The United States Federal Reserve Board today announced a set of rules designed to prevent financial institutions from charging consumers fees for paying overdrafts on automated teller machine (ATM) and one-time debit card transactions, unless a consumer consents, or opts in, to the overdraft service for those types of transactions.
The rules are designed to stop the practice where banks charge high overdraft fees for transactions which could have been prevented by issuing a “decline” message during the course of a point of sale or ATM transaction when a debit card is used.
Under the new rules, consumers must be given the chance to “opt in” to an overdraft program. Before opting in, the consumer must be given a notice that explains the financial institution’s overdraft services, including the fees associated with the service, and the consumer’s choices. The final rules, along with a model opt-in notice, are issued under Regulation E, which implements the Electronic Fund Transfer Act.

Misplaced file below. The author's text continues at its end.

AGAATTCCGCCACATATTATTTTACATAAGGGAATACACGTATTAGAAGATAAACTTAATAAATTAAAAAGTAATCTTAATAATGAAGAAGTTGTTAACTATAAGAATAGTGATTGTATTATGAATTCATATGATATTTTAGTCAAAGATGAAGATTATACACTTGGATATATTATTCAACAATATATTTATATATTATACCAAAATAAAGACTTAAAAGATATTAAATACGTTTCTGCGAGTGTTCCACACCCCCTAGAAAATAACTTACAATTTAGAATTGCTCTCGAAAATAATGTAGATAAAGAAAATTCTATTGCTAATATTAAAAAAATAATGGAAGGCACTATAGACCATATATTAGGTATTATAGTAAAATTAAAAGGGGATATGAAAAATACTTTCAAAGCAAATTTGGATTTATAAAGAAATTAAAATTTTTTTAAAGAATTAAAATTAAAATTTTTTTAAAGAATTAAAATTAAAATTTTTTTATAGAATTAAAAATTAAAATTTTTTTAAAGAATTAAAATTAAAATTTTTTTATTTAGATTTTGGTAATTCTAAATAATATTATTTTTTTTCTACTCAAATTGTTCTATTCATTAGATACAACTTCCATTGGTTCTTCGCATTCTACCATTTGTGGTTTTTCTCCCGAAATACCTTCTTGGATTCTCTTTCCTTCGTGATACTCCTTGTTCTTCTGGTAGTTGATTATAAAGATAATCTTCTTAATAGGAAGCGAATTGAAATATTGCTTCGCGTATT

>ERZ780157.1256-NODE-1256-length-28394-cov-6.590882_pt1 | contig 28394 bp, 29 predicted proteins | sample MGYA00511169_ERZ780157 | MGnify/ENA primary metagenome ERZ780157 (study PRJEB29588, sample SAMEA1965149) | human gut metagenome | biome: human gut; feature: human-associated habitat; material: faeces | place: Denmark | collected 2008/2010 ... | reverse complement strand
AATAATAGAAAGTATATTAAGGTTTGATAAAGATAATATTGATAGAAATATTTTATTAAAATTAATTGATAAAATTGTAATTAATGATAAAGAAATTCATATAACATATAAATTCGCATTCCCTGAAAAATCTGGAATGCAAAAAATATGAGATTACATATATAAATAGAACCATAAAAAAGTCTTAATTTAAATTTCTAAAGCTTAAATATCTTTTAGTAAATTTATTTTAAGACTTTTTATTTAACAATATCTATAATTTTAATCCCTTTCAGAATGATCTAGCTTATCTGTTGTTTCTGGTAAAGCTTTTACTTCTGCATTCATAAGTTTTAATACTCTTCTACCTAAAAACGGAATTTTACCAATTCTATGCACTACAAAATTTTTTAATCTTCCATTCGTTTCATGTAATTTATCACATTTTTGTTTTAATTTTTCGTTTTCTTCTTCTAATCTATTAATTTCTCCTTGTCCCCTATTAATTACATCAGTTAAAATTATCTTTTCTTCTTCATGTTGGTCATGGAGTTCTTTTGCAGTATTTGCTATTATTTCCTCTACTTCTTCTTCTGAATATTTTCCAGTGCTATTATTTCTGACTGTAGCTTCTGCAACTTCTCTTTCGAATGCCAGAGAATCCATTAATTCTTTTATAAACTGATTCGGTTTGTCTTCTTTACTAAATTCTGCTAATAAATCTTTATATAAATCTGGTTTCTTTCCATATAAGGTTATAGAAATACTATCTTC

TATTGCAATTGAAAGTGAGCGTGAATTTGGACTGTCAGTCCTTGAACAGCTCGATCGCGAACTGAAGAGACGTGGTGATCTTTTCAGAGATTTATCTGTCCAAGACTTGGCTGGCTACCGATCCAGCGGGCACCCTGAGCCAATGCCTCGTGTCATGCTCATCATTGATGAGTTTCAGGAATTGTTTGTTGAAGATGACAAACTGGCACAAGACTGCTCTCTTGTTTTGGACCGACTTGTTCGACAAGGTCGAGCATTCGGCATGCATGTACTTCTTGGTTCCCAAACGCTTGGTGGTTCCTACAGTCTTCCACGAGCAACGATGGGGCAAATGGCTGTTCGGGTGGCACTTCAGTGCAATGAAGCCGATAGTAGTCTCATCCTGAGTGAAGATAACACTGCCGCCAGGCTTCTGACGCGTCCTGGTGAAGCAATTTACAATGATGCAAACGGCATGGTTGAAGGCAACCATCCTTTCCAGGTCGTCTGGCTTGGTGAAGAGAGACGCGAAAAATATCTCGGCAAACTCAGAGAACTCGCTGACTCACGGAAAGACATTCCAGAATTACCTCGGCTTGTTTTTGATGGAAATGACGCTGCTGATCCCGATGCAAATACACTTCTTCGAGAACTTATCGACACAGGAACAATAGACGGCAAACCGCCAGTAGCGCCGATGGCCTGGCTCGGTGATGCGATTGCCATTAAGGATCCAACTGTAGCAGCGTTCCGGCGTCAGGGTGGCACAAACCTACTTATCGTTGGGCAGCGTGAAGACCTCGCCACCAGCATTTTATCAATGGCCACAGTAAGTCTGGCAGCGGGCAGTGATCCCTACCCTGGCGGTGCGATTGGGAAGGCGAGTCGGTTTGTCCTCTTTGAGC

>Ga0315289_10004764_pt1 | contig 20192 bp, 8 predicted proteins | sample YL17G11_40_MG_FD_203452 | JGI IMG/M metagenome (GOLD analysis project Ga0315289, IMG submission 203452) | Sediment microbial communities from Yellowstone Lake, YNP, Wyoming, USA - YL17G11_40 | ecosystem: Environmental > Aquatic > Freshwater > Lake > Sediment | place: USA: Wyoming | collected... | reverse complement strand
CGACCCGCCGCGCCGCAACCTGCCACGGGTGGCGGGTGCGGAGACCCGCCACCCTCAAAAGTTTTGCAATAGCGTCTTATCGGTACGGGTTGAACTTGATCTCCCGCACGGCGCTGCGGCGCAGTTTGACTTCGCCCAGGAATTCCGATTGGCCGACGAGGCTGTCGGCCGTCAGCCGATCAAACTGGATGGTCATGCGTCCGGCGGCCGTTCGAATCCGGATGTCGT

Here’s how Federal Reserve Chairman Ben Bernake describes the rules:
The final overdraft rules represent an important step forward in consumer protection. Both new and existing account holders will be able to make informed decisions about whether to sign up for an overdraft service.
The new Fed rules go into effect on July 1, 2010.
The Federal Reserve also published sample “opt in” language that may be used by financial institutions. The sample language is shown below.
Check out the full text of the debit card overdraft rules here.